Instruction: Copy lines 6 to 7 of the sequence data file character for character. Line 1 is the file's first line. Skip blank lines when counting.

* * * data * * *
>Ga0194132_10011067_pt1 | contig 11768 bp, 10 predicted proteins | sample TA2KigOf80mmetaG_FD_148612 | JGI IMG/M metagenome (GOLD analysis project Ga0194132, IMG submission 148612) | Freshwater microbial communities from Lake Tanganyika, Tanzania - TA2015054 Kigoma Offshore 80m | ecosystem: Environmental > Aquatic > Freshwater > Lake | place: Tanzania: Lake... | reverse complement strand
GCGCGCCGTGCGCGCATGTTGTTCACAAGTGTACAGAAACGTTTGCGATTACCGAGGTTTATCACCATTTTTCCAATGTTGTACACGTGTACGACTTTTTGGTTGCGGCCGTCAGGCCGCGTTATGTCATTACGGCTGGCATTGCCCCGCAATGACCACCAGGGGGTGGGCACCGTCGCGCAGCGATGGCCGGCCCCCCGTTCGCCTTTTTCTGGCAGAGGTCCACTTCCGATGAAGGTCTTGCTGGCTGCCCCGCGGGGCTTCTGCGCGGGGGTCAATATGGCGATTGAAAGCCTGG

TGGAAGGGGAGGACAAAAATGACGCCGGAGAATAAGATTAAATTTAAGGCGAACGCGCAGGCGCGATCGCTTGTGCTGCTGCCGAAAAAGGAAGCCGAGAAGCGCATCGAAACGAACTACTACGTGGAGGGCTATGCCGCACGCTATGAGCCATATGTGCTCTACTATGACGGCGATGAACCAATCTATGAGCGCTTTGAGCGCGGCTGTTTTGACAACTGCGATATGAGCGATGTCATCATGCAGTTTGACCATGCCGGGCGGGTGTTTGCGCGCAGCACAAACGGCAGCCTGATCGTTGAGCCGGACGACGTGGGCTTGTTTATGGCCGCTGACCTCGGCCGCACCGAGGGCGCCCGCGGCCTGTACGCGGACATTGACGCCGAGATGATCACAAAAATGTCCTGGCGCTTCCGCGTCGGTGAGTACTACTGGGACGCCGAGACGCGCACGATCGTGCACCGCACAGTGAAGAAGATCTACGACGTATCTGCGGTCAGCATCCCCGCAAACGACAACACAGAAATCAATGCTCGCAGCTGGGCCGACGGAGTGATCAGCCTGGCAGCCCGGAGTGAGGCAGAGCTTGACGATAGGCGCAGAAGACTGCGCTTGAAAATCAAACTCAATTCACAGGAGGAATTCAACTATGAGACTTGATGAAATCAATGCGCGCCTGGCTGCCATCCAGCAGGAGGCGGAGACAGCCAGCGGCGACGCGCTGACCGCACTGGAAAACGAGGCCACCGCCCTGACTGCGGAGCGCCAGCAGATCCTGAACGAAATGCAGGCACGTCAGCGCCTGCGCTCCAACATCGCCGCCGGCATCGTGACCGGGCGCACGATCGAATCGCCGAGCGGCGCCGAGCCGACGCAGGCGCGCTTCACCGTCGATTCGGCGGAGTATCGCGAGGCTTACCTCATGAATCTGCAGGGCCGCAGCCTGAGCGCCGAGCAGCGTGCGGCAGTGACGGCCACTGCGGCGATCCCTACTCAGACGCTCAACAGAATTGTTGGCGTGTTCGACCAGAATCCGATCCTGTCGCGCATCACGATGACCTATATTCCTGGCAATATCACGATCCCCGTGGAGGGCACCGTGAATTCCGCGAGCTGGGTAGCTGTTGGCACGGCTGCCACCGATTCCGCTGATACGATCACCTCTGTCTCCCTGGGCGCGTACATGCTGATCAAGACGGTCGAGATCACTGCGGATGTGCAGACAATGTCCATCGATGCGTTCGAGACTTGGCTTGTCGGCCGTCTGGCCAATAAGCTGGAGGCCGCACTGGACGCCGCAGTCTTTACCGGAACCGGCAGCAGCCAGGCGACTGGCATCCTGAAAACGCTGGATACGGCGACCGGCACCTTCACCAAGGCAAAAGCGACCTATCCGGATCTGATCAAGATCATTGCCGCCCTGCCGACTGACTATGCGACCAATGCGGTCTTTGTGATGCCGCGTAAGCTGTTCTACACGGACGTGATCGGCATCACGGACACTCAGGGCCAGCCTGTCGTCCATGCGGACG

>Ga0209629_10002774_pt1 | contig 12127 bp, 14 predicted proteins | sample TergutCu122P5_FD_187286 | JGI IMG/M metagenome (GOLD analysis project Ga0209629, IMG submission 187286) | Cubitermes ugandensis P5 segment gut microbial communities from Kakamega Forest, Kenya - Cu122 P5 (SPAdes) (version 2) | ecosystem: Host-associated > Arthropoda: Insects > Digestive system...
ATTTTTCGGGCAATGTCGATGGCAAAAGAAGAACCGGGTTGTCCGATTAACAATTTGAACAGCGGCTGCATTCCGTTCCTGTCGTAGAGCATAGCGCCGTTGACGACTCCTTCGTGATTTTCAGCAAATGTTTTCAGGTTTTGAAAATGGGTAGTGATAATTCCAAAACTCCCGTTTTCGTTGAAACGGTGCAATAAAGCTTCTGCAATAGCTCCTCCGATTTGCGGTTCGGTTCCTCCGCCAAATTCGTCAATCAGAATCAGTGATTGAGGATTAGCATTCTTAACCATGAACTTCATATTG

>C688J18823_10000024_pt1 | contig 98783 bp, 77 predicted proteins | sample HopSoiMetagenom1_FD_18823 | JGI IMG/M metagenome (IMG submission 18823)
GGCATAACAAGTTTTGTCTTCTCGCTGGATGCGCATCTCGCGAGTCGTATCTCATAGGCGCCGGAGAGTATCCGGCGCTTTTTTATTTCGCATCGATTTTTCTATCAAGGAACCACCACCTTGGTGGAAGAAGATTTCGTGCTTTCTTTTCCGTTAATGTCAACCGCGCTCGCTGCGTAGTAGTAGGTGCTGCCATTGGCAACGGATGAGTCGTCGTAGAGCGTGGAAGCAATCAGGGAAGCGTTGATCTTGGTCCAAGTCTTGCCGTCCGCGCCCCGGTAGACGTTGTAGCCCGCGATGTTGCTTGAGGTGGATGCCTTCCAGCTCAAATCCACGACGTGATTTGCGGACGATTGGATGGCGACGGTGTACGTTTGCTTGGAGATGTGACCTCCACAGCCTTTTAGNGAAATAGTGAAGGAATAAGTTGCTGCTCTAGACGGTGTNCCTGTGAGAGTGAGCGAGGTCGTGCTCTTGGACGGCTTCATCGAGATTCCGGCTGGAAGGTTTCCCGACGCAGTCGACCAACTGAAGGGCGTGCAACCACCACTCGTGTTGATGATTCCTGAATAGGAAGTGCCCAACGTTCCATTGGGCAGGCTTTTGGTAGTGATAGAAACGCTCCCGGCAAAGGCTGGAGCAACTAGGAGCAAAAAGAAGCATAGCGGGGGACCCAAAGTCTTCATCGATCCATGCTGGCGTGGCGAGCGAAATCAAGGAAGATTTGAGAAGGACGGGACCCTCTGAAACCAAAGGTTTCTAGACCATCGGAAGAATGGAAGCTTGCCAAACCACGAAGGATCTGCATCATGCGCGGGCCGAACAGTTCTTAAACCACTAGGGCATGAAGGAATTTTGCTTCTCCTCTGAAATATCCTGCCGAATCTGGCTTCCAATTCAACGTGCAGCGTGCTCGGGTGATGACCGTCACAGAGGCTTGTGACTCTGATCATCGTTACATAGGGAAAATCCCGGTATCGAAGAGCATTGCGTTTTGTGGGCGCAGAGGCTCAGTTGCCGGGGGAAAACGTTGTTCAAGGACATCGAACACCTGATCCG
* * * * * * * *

>C688J18823_10000024_pt1 | contig 98783 bp, 77 predicted proteins | sample HopSoiMetagenom1_FD_18823 | JGI IMG/M metagenome (IMG submission 18823)
GGCATAACAAGTTTTGTCTTCTCGCTGGATGCGCATCTCGCGAGTCGTATCTCATAGGCGCCGGAGAGTATCCGGCGCTTTTTTATTTCGCATCGATTTTTCTATCAAGGAACCACCACCTTGGTGGAAGAAGATTTCGTGCTTTCTTTTCCGTTAATGTCAACCGCGCTCGCTGCGTAGTAGTAGGTGCTGCCATTGGCAACGGATGAGTCGTCGTAGAGCGTGGAAGCAATCAGGGAAGCGTTGATCTTGGTCCAAGTCTTGCCGTCCGCGCCCCGGTAGACGTTGTAGCCCGCGATGTTGCTTGAGGTGGATGCCTTCCAGCTCAAATCCACGACGTGATTTGCGGACGATTGGATGGCGACGGTGTACGTTTGCTTGGAGATGTGACCTCCACAGCCTTTTAGNGAAATAGTGAAGGAATAAGTTGCTGCTCTAGACGGTGTNCCTGTGAGAGTGAGCGAGGTCGTGCTCTTGGACGGCTTCATCGAGATTCCGGCTGGAAGGTTTCCCGACGCAGTCGACCAACTGAAGGGCGTGCAACCACCACTCGTGTTGATGATTCCTGAATAGGAAGTGCCCAACGTTCCATTGGGCAGGCTTTTGGTAGTGATAGAAACGCTCCCGGCAAAGGCTGGAGCAACTAGGAGCAAAAAGAAGCATAGCGGGGGACCCAAAGTCTTCATCGATCCATGCTGGCGTGGCGAGCGAAATCAAGGAAGATTTGAGAAGGACGGGACCCTCTGAAACCAAAGGTTTCTAGACCATCGGAAGAATGGAAGCTTGCCAAACCACGAAGGATCTGCATCATGCGCGGGCCGAACAGTTCTTAAACCACTAGGGCATGAAGGAATTTTGCTTCTCCTCTGAAATATCCTGCCGAATCTGGCTTCCAATTCAACGTGCAGCGTGCTCGGGTGATGACCGTCACAGAGGCTTGTGACTCTGATCATCGTTACATAGGGAAAATCCCGGTATCGAAGAGCATTGCGTTTTGTGGGCGCAGAGGCTCAGTTGCCGGGGGAAAACGTTGTTCAAGGACATCGAACACCTGATCCG